Hydrogels pose unique challenges to nanoindentation including sample preparation, control of experimental parameters, and limitations imposed by mechanical testing instruments and data analysis originally intended for harder materials. The artifacts that occur during nanoindentation of hydrated samples have been described, but the material properties obtained from hydrated nanoindentation have not yet been related to the material properties obtained from macroscale testing. To evaluate the best method for correlating results from microscale and macroscale tests of soft materials, nanoindentation and unconfined compression stress-relaxation tests were performed on poly-2-hydroxyethyl methacrylate (pHEMA) hydrogels with a range of cross-linker concentrations. The nanoindentation data were analyzed with the Oliver–Pharr elastic model and the Maxwell–Wiechert (j = 2) viscoelastic model. The unconfined compression data were analyzed with the Maxwell–Wiechert model. This viscoelastic model provided an excellent fit for the stress-relaxation curves from both tests. The time constants from nanoindentation and unconfined compression were significantly different, and we propose that these differences are due to differences in equilibration time between the microscale and macroscale experiments and in sample geometry. The Maxwell–Wiechert equilibrium modulus provided the best agreement between nanoindentation and unconfined compression. Also, both nanoindentation analyses showed an increase in modulus with each increasing cross-linker concentration, validating that nanoindentation can discriminate between similar, low-modulus, hydrated samples.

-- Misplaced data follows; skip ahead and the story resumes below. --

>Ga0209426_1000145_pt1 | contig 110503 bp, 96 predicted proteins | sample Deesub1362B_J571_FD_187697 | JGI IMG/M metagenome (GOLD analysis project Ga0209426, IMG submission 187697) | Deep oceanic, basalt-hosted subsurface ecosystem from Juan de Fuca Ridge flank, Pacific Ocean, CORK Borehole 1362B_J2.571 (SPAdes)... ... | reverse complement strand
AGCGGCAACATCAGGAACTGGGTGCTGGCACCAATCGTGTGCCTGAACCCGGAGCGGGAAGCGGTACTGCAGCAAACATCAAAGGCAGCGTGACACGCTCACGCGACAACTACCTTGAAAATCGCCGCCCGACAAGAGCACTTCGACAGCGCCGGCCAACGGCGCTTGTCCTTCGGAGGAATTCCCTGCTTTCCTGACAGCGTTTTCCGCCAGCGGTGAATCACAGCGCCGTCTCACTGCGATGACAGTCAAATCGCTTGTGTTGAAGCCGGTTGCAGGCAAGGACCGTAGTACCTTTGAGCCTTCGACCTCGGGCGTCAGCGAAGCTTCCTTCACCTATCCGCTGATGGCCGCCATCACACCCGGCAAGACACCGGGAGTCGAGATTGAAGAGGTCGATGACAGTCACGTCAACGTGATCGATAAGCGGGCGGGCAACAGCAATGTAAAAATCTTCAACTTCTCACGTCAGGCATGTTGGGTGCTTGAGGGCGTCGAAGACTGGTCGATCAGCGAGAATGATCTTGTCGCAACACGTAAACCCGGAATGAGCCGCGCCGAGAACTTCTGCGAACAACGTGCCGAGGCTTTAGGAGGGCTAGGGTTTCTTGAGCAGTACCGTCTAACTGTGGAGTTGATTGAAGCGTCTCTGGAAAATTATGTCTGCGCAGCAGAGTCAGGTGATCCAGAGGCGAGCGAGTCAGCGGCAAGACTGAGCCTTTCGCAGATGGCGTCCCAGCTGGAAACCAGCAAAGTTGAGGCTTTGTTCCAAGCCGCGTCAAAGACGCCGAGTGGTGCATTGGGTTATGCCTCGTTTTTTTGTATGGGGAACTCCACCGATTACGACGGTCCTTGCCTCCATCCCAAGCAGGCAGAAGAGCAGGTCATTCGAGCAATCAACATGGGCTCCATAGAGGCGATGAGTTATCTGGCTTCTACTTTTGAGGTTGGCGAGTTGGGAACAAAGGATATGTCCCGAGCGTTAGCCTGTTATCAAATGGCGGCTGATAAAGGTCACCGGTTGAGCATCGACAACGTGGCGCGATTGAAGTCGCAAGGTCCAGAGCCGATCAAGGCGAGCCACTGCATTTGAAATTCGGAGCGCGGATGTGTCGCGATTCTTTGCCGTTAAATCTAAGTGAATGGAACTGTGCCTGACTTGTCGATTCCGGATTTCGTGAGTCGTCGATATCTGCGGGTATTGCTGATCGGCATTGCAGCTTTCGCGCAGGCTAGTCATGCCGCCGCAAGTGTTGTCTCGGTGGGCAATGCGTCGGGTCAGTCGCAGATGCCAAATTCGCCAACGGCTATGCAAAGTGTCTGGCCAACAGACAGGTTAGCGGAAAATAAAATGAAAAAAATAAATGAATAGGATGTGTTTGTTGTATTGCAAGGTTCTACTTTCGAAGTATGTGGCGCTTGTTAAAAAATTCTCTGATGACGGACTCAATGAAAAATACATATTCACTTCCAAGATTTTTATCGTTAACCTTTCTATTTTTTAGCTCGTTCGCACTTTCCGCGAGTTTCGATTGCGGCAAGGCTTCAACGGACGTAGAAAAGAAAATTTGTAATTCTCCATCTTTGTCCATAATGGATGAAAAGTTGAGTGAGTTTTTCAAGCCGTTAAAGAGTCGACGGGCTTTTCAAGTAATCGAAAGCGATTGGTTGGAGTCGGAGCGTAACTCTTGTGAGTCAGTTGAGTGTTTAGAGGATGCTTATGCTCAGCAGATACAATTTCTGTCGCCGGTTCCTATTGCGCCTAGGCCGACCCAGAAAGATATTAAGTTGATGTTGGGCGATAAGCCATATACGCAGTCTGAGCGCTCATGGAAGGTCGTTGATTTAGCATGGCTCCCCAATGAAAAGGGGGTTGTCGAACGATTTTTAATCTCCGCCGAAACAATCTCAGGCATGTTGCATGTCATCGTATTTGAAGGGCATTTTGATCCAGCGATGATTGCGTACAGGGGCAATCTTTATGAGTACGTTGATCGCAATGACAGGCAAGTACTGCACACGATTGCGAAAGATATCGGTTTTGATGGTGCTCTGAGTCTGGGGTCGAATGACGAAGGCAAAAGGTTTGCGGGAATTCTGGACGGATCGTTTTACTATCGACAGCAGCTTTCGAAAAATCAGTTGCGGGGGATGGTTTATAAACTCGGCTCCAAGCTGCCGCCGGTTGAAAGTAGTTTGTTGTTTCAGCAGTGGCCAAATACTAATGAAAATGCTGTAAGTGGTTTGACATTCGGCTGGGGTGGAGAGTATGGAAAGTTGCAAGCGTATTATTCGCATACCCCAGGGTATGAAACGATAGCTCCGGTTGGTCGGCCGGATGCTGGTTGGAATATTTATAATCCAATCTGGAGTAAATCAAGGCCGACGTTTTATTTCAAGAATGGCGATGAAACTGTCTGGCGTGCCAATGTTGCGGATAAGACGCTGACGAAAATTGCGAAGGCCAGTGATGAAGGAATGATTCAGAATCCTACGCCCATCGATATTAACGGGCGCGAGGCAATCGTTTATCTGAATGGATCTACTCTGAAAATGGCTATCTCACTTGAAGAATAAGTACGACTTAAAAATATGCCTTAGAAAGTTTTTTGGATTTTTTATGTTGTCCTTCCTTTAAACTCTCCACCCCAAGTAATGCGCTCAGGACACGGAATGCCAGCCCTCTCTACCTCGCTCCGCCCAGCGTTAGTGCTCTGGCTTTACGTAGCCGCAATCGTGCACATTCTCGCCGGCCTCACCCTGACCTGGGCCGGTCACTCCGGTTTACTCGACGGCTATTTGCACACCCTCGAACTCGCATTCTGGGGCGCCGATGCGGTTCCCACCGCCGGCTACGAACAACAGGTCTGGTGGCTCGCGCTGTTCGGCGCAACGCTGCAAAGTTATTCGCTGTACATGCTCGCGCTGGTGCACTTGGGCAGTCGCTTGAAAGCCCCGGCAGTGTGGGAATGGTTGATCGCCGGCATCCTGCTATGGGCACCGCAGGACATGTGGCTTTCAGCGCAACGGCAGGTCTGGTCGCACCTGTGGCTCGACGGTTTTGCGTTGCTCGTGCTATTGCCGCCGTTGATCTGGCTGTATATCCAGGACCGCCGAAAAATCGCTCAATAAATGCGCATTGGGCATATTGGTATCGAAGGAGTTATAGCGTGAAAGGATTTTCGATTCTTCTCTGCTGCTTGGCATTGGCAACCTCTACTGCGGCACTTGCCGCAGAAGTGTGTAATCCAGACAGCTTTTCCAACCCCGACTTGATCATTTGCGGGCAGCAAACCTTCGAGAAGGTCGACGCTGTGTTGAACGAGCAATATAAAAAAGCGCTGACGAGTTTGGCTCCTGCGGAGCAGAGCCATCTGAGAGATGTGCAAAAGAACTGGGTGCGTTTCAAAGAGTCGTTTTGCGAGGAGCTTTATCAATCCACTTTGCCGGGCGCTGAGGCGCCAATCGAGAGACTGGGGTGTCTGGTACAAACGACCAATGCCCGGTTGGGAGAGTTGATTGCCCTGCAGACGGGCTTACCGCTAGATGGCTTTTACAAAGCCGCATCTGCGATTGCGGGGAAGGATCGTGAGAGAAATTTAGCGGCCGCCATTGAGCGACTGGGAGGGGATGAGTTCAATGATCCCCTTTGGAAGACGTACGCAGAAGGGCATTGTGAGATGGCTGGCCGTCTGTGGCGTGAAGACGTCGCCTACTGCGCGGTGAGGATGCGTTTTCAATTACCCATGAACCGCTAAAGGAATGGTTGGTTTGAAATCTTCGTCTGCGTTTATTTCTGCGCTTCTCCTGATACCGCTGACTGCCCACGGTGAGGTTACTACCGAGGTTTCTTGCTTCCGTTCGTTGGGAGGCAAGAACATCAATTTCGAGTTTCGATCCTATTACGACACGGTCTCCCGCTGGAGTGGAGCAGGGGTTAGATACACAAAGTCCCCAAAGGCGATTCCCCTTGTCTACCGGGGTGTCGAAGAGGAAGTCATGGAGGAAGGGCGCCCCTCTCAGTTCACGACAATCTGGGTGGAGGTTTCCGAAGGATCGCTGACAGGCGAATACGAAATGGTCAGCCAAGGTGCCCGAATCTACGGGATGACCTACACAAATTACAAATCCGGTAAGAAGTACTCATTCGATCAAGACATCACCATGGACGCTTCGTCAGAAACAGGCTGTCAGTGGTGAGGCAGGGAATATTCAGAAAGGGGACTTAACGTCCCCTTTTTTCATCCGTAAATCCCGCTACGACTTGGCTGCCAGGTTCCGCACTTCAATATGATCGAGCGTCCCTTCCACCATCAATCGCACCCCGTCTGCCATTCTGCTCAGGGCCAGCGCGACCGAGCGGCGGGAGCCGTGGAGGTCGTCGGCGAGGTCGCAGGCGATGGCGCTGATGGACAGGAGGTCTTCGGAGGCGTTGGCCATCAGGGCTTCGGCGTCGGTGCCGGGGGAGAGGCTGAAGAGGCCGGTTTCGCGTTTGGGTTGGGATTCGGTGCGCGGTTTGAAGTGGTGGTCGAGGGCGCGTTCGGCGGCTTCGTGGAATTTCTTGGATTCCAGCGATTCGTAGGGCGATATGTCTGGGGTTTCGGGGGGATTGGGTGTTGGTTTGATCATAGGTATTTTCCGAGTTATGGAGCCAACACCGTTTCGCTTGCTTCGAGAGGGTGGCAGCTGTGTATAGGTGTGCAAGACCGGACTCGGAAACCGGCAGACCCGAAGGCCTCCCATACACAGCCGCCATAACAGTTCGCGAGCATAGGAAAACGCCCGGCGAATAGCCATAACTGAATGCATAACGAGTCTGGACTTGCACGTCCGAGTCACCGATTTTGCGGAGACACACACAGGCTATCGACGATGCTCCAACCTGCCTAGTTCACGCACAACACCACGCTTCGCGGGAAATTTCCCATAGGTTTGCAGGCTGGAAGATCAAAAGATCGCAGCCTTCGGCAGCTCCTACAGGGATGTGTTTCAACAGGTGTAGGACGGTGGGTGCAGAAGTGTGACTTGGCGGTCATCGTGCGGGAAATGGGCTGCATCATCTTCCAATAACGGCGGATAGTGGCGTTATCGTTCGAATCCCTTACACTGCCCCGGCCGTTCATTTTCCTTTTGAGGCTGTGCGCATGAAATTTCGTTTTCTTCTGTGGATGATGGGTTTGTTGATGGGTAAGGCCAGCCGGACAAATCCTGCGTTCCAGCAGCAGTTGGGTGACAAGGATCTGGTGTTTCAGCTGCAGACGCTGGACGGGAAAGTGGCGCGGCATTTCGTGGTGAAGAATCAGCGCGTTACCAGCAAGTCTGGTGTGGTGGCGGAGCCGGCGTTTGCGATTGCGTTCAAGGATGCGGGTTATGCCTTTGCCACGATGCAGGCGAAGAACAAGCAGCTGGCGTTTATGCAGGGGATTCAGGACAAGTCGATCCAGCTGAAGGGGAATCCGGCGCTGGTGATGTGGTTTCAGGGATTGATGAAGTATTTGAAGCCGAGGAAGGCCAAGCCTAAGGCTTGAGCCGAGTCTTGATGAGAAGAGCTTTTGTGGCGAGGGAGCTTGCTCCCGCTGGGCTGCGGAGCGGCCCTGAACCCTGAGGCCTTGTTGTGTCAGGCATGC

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Kaufman, J.D., Miller, G.J., Morgan, E.F. et al. Time-dependent mechanical characterization of poly(2-hydroxyethyl methacrylate) hydrogels using nanoindentation and unconfined compression. Journal of Materials Research 23, 1472–1481 (2008). https://doi.org/10.1557/JMR.2008.0185